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d of being a curious spectator. I soon became a shatter in the fight. This battle was fought on a remarkable small space of ground. To the rear of Fredericksburg, that is claiming the front of the city to be on the river, there is a plain of about half a mile in acres, which terminate, in a ridge of steep hill, where the enemy had taken up his position. This was the plain where Generals Sumner's and Hooker's Grand Divisions fought and attempted to storm those works of the enemy which Gen. Burnside has denominated the "key to their position." From morning till night assault after assault was repeated to gain possession of those heights, but the many desperate efforts of our troops met with failure. We were defeated because bravery and human endurance were unequal to the undertaking. When we charged across the open field, the concentrated, withering fire of the enemy swept everything be ore it, and fendered the accomplishment of our purpose an utter impossibility. Within about on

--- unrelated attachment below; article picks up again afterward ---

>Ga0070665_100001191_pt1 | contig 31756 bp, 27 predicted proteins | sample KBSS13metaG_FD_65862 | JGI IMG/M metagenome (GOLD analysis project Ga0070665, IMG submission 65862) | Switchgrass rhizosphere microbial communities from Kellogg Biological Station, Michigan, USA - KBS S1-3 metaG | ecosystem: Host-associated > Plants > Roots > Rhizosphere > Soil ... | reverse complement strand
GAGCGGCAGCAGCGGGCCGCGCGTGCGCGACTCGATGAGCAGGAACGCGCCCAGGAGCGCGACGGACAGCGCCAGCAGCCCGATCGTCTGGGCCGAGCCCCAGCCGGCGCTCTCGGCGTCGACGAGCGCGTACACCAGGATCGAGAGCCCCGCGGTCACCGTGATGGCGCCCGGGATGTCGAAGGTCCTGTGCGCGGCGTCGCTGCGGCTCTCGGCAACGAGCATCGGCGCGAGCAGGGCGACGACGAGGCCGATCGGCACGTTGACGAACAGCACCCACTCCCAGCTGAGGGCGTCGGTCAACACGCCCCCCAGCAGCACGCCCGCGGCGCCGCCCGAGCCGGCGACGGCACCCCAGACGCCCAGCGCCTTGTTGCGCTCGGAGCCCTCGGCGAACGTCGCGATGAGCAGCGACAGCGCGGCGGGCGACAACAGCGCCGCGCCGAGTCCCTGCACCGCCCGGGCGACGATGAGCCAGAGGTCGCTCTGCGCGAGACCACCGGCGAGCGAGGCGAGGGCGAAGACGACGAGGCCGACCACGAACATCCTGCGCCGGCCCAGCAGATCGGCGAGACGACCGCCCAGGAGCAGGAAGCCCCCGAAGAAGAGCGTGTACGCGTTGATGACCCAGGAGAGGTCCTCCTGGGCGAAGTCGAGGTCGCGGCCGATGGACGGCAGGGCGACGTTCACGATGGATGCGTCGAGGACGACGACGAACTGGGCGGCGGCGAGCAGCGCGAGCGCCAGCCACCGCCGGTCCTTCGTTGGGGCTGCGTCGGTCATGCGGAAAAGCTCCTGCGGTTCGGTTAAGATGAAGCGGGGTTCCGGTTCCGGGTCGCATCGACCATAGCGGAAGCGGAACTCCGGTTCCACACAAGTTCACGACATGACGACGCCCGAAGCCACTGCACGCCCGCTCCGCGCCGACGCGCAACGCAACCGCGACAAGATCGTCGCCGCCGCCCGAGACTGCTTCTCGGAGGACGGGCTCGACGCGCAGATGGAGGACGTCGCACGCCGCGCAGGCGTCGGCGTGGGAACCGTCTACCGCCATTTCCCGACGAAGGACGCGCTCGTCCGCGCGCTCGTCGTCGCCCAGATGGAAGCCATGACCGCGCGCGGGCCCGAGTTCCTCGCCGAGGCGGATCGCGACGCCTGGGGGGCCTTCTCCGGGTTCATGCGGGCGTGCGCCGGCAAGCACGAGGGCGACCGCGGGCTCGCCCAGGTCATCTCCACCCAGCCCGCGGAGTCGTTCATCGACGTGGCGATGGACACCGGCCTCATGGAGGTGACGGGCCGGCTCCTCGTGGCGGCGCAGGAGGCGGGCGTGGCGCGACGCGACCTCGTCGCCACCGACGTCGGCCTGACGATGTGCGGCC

ue to his rack, end, on the part of the enemy an escort of infantry, with arms reversed, and marching to the sound of martial music, paid the last honors due to the departed brave. The sight was a touching one and unless grateful to our than it was cared table to the magnanimity of our foe. On our side everything was done decently and it order, under the supervision of that soldier and gentlemen, Gen. Kershaw. An incident has just come to our notice which deserves to be recorded; It seems that about the time the enemy appeared on the Stafford bills, Young Irvin of Stafford, a member of Gen. Fitzhugh Lee's cavalry, by accident found himself within the enemy's lines, and being unable to extricate himself, was arrested by the Yankees as a spy, and tried end condemned as a spy for execution. The facts becoming known to Gen. R. E. Lee, that officer knowing the charge to be base leas, at once informed Gen Burnside, who immediately, and to his credit, unconditionally released Irvin.